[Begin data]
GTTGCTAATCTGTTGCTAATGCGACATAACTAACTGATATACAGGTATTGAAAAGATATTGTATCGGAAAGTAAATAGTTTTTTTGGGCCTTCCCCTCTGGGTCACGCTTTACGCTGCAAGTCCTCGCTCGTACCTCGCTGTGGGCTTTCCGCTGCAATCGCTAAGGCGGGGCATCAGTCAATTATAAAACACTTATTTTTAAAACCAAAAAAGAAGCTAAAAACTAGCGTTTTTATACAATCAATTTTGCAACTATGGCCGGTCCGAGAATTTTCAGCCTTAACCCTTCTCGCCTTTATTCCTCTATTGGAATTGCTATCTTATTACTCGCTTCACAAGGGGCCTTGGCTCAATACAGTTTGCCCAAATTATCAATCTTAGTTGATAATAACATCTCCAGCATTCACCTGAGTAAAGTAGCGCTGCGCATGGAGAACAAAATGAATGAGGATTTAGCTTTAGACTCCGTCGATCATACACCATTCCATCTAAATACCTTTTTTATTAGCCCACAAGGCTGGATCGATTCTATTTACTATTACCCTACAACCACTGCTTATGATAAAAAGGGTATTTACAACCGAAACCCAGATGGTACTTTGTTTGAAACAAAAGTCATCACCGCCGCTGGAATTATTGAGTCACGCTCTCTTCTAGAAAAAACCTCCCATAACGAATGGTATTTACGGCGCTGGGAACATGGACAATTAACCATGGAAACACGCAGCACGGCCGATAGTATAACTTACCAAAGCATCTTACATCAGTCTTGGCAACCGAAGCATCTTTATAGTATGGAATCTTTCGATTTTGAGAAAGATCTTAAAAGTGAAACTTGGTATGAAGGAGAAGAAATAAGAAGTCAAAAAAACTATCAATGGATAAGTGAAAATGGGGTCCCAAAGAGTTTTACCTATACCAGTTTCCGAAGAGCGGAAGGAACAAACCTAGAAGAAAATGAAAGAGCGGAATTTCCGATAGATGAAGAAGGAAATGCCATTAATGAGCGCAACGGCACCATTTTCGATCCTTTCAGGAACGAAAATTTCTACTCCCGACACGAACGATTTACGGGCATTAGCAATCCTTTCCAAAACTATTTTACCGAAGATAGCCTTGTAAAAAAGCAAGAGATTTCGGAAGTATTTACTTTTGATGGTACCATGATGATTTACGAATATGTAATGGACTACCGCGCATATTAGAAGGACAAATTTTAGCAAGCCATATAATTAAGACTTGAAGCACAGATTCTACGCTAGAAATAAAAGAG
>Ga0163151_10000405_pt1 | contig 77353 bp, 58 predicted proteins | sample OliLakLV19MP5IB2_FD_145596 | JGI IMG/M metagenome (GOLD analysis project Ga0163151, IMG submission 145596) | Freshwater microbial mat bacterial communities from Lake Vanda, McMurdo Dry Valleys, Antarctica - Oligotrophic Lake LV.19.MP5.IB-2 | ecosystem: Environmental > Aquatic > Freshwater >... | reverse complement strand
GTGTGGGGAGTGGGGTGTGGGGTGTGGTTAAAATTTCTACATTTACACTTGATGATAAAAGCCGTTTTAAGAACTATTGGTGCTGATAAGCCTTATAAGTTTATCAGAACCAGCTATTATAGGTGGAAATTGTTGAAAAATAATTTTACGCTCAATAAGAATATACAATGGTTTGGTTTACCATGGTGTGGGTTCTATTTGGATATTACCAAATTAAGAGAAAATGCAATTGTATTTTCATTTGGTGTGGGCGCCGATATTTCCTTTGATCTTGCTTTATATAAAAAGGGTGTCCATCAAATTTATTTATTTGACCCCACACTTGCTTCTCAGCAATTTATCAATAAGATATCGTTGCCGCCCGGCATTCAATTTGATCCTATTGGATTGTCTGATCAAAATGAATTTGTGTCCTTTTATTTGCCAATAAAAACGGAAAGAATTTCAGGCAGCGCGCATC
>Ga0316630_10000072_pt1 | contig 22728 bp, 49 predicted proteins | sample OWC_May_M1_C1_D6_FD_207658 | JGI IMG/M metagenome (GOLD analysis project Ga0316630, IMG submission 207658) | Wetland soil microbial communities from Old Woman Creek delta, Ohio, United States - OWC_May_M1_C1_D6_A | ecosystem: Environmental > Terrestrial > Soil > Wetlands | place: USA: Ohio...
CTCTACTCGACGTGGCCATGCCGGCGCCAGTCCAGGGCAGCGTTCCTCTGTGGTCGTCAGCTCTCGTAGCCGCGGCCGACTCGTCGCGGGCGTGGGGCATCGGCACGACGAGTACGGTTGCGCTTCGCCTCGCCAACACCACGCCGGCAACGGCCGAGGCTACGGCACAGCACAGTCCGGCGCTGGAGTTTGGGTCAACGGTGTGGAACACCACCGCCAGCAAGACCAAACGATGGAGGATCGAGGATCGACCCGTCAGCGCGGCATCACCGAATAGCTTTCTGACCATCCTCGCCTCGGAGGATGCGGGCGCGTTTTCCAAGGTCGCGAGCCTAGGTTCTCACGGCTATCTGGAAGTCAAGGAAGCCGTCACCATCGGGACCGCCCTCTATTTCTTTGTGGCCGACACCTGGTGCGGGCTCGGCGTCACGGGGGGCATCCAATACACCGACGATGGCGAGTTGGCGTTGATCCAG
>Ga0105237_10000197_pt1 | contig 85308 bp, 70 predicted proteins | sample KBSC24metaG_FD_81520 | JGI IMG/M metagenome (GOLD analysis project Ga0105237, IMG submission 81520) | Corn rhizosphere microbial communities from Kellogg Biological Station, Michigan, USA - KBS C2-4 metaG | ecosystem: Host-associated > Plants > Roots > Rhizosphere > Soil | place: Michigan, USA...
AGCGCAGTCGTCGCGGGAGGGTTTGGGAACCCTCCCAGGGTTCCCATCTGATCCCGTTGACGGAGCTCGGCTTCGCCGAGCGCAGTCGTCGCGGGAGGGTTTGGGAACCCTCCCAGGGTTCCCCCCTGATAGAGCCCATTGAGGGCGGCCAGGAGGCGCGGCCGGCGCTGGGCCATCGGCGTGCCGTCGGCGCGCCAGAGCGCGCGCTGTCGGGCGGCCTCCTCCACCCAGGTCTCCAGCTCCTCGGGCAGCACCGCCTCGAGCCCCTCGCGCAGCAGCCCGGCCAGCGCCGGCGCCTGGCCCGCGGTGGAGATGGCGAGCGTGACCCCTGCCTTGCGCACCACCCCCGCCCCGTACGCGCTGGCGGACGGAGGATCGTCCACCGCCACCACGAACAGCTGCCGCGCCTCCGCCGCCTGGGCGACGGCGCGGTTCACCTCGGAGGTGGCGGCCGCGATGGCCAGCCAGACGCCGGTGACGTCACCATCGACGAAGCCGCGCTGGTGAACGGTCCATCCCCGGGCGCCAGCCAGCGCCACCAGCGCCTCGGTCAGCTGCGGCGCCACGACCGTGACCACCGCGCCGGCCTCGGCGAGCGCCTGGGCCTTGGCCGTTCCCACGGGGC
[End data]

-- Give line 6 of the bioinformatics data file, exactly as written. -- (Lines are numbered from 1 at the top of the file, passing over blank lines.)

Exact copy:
>Ga0105237_10000197_pt1 | contig 85308 bp, 70 predicted proteins | sample KBSC24metaG_FD_81520 | JGI IMG/M metagenome (GOLD analysis project Ga0105237, IMG submission 81520) | Corn rhizosphere microbial communities from Kellogg Biological Station, Michigan, USA - KBS C2-4 metaG | ecosystem: Host-associated > Plants > Roots > Rhizosphere > Soil | place: Michigan, USA...